6 Everyone's interests
So far we have seen that the MMR debate has been far from neutral, with collective and individual values playing a part in decision making – by scientists, policy makers and parents. One angle of the debate has been a preoccupation with conflicts of interest. With researchers increasingly reliant on funding from sources that have clear interests in the outcome, openness and transparency about who funds what research is deemed essential so that reviewers can take this into account when assessing whether a paper is suitably objective.
Events in the MMR debate took an important turn on 22 February 2004 when the Sunday Times reported that Wakefield had secured £55 000 from the Legal Aid Board in 1996, two months before the study reported in the 1998 Lancet paper commenced. The funding was to investigate the link between the MMR vaccine and autism in the cases of ten children with a view to establishing whether the parents would be able to sue for compensation. ‘Four, maybe five’ of the children were involved in the study reported in The Lancet. Although Wakefield continues to insist that this did not represent a conflict of interest, most of his co-authors and the editors of The Lancet thought otherwise. On 6 March 2004, a ‘partial retraction’ of the original paper was issued by ten of the thirteen authors. Whereas the findings on gastrointestinal problems associated with autism were allowed to stand, the interpretation of a possible link between autism and the MMR vaccine – although this was never made explicit in the paper – was deemed to have had ‘major implications for public health’ and the interpretation was formally retracted.
The Lancet requires authors to declare financial arrangements or personal relationships that could bias their work. The failure to declare the Legal Aid Board funding was the final straw for Lancet editor Richard Horton. Having spent six years defending his own and the journal's reputation from recriminations for publishing in the first place, the incident provided an opportunity for The Lancet to distance itself from what had become one of the most controversial papers ever published.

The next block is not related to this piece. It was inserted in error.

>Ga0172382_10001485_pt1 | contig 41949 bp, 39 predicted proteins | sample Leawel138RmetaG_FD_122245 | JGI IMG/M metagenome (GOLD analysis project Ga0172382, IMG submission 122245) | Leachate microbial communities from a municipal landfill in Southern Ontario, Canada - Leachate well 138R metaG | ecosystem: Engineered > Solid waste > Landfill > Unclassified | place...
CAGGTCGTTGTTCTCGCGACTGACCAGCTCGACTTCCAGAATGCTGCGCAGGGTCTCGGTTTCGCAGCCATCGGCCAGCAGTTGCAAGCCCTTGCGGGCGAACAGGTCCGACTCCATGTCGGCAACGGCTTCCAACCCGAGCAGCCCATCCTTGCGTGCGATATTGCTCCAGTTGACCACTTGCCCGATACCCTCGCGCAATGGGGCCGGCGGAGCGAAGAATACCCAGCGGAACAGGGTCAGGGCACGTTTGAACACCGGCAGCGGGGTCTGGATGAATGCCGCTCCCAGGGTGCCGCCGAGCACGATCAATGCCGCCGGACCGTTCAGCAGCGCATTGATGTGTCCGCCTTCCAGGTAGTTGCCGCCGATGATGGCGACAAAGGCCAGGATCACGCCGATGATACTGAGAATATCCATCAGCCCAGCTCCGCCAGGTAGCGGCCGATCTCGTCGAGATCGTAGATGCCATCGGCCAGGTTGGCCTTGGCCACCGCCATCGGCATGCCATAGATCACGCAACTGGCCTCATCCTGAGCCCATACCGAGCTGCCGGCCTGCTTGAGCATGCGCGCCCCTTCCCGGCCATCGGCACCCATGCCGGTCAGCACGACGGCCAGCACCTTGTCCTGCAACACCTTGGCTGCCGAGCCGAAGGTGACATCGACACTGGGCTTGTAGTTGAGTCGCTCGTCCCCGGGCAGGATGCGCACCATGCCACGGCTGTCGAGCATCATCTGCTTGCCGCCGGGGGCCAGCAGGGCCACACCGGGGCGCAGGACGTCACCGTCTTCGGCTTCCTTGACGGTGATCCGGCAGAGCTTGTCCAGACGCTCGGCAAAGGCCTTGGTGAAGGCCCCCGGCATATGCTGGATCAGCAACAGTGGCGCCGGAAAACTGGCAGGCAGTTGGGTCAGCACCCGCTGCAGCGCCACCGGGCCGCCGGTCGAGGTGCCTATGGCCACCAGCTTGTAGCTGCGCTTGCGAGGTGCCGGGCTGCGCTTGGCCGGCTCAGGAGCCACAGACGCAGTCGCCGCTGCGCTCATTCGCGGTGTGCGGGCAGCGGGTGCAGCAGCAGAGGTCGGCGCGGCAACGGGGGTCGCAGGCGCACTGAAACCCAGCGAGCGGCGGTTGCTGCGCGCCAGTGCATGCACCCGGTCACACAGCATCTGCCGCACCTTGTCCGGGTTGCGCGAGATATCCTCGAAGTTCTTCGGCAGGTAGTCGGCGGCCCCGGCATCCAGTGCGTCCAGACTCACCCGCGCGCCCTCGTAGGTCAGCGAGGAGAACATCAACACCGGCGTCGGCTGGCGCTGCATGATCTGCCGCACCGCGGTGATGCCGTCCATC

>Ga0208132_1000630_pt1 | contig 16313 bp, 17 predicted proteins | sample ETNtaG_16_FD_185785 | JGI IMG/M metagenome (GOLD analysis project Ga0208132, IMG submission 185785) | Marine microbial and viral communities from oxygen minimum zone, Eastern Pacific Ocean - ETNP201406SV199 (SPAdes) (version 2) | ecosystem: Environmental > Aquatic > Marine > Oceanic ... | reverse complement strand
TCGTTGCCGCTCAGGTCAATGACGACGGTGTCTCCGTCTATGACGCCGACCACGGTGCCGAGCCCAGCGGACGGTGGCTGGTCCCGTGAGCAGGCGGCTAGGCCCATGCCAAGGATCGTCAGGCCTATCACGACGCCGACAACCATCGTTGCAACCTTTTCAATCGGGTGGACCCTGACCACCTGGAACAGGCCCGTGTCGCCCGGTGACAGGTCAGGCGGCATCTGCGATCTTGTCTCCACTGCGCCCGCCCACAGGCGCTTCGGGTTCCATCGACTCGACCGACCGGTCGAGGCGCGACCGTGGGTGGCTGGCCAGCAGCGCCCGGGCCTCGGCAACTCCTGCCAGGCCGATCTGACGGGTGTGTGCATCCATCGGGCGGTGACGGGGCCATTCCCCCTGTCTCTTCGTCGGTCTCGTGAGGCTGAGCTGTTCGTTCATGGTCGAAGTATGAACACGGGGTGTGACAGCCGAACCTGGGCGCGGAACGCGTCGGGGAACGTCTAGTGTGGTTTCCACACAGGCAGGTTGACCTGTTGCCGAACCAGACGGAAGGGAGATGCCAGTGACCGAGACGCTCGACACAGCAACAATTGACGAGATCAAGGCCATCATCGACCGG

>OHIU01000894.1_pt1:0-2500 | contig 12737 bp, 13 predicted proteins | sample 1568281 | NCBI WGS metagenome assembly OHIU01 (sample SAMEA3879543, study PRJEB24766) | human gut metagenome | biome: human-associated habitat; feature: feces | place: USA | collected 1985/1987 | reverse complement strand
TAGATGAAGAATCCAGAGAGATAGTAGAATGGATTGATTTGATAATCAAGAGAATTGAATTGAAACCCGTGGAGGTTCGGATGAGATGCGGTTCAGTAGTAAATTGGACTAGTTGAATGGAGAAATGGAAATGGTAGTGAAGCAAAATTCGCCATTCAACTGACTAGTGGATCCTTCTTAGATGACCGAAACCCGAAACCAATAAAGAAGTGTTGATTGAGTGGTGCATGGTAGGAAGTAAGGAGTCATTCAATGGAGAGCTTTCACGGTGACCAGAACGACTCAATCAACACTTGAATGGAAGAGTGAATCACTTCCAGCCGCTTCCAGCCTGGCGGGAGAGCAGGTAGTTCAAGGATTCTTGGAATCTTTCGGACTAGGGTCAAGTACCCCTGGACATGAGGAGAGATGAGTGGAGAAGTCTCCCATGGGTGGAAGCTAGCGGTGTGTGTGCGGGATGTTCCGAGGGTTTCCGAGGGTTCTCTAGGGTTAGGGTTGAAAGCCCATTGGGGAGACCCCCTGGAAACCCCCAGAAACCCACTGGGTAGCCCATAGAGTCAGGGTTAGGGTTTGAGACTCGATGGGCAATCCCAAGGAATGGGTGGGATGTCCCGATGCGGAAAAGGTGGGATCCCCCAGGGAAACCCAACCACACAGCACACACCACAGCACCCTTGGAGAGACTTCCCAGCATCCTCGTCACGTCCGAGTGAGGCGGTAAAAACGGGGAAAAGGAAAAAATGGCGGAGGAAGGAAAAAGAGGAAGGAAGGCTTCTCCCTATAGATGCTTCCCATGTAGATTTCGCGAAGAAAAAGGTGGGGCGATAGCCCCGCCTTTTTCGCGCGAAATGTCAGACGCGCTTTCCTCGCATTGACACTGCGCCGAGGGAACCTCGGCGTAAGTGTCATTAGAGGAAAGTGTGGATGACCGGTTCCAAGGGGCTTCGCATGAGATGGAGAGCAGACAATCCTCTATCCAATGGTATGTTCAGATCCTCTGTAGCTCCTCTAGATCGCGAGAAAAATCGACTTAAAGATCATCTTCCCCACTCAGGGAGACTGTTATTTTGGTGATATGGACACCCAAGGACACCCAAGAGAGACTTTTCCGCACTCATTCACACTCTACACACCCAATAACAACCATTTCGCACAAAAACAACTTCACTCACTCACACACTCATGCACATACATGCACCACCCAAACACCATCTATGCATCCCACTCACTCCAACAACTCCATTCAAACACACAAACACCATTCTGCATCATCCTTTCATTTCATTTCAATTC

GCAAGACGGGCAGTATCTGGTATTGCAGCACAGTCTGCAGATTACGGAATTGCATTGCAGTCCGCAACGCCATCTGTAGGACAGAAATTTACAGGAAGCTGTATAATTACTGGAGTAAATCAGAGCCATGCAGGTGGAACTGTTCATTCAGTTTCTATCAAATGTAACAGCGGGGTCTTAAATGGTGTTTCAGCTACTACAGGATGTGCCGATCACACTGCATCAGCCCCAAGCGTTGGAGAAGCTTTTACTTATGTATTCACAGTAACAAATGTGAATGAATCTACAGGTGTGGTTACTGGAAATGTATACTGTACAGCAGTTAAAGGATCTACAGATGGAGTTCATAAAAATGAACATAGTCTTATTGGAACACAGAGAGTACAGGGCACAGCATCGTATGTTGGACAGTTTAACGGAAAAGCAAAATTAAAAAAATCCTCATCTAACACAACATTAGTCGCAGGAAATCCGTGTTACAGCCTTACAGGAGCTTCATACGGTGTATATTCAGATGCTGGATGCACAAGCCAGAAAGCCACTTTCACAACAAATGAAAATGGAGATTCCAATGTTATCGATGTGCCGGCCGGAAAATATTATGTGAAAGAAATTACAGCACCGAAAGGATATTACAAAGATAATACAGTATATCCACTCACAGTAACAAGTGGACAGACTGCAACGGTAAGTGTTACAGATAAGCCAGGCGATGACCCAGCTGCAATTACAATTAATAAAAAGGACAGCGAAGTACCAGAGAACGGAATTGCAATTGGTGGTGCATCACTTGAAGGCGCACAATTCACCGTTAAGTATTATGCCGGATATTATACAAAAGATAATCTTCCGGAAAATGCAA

In a commentary accompanying the partial retraction of the 1998 paper, Richard Horton sets out the difficulties that accompany research of this type, and the problems with decisions about publication. Click to view: Horton, R. ‘The lessons of MMR’, The Lancet, 363, pp. 747–49. Horton emphasises that there are ‘lessons to be learned’. List the lessons Horton outlines in this article, and compare it with your own list of what lessons you think should be learned from the MMR controversy. What is your position on the view that Horton was being opportunistic in using the conflict-of-interest issue to deflect criticism of his handling of the matter?
Peer review is often held up to be the criterion which distinguishes research that stands up to ‘scientific scrutiny’. It is a validation gateway through which scientific research must pass before it is admitted to the canon of reliable knowledge. Yet the process of peer review is highly subjective, relying on editors' and reviewers' judgements on the influence of funding sources on interpretation of results. It is widely recognised that few scientists are entirely disinterested in the results of their research, although these interests do not necessarily bias the outcome. However, by not declaring potential conflicts of interest, researchers leave themselves open to accusations of lack of integrity.
A second potential conflict of interest plays an important role in the MMR debate, and that is the funding general practitioners receive for reaching immunisation targets – in the region of £3000 per annum if 90% of the infants on their patient register complete the immunisation programme. This may have a negative effect on the perceived impartiality of the advice given to patients by GPs. Some practices were found to be removing unimmunised children from their registers in order to boost their percentage uptake.
Issues surrounding conflicts of interest serve to highlight the importance of trust. Parenting is largely a matter of instinct. Subjecting a child to a painful, invasive intervention, such as a vaccine, goes against instinct and relies on trust that the procedure is in the child's best interests. No matter how unproven the risk of contracting autism from MMR is, the decision to vaccinate remains a very real dilemma.